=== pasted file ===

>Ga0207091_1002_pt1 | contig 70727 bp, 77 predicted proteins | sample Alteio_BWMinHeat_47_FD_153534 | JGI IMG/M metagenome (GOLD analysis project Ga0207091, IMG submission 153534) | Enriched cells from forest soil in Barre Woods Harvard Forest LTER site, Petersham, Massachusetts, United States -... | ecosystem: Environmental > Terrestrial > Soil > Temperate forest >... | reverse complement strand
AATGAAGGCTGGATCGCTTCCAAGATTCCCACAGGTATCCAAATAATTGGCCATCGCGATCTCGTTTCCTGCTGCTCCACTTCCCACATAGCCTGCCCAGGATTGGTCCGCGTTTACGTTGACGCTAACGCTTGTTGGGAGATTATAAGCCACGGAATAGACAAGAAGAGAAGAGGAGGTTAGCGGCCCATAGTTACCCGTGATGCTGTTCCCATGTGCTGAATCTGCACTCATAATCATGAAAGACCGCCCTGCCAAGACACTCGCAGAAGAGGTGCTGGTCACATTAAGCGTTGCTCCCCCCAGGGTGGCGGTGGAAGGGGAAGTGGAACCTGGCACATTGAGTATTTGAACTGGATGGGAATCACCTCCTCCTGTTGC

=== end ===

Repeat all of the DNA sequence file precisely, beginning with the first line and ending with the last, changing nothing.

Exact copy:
>Ga0207091_1002_pt1 | contig 70727 bp, 77 predicted proteins | sample Alteio_BWMinHeat_47_FD_153534 | JGI IMG/M metagenome (GOLD analysis project Ga0207091, IMG submission 153534) | Enriched cells from forest soil in Barre Woods Harvard Forest LTER site, Petersham, Massachusetts, United States -... | ecosystem: Environmental > Terrestrial > Soil > Temperate forest >... | reverse complement strand
AATGAAGGCTGGATCGCTTCCAAGATTCCCACAGGTATCCAAATAATTGGCCATCGCGATCTCGTTTCCTGCTGCTCCACTTCCCACATAGCCTGCCCAGGATTGGTCCGCGTTTACGTTGACGCTAACGCTTGTTGGGAGATTATAAGCCACGGAATAGACAAGAAGAGAAGAGGAGGTTAGCGGCCCATAGTTACCCGTGATGCTGTTCCCATGTGCTGAATCTGCACTCATAATCATGAAAGACCGCCCTGCCAAGACACTCGCAGAAGAGGTGCTGGTCACATTAAGCGTTGCTCCCCCCAGGGTGGCGGTGGAAGGGGAAGTGGAACCTGGCACATTGAGTATTTGAACTGGATGGGAATCACCTCCTCCTGTTGC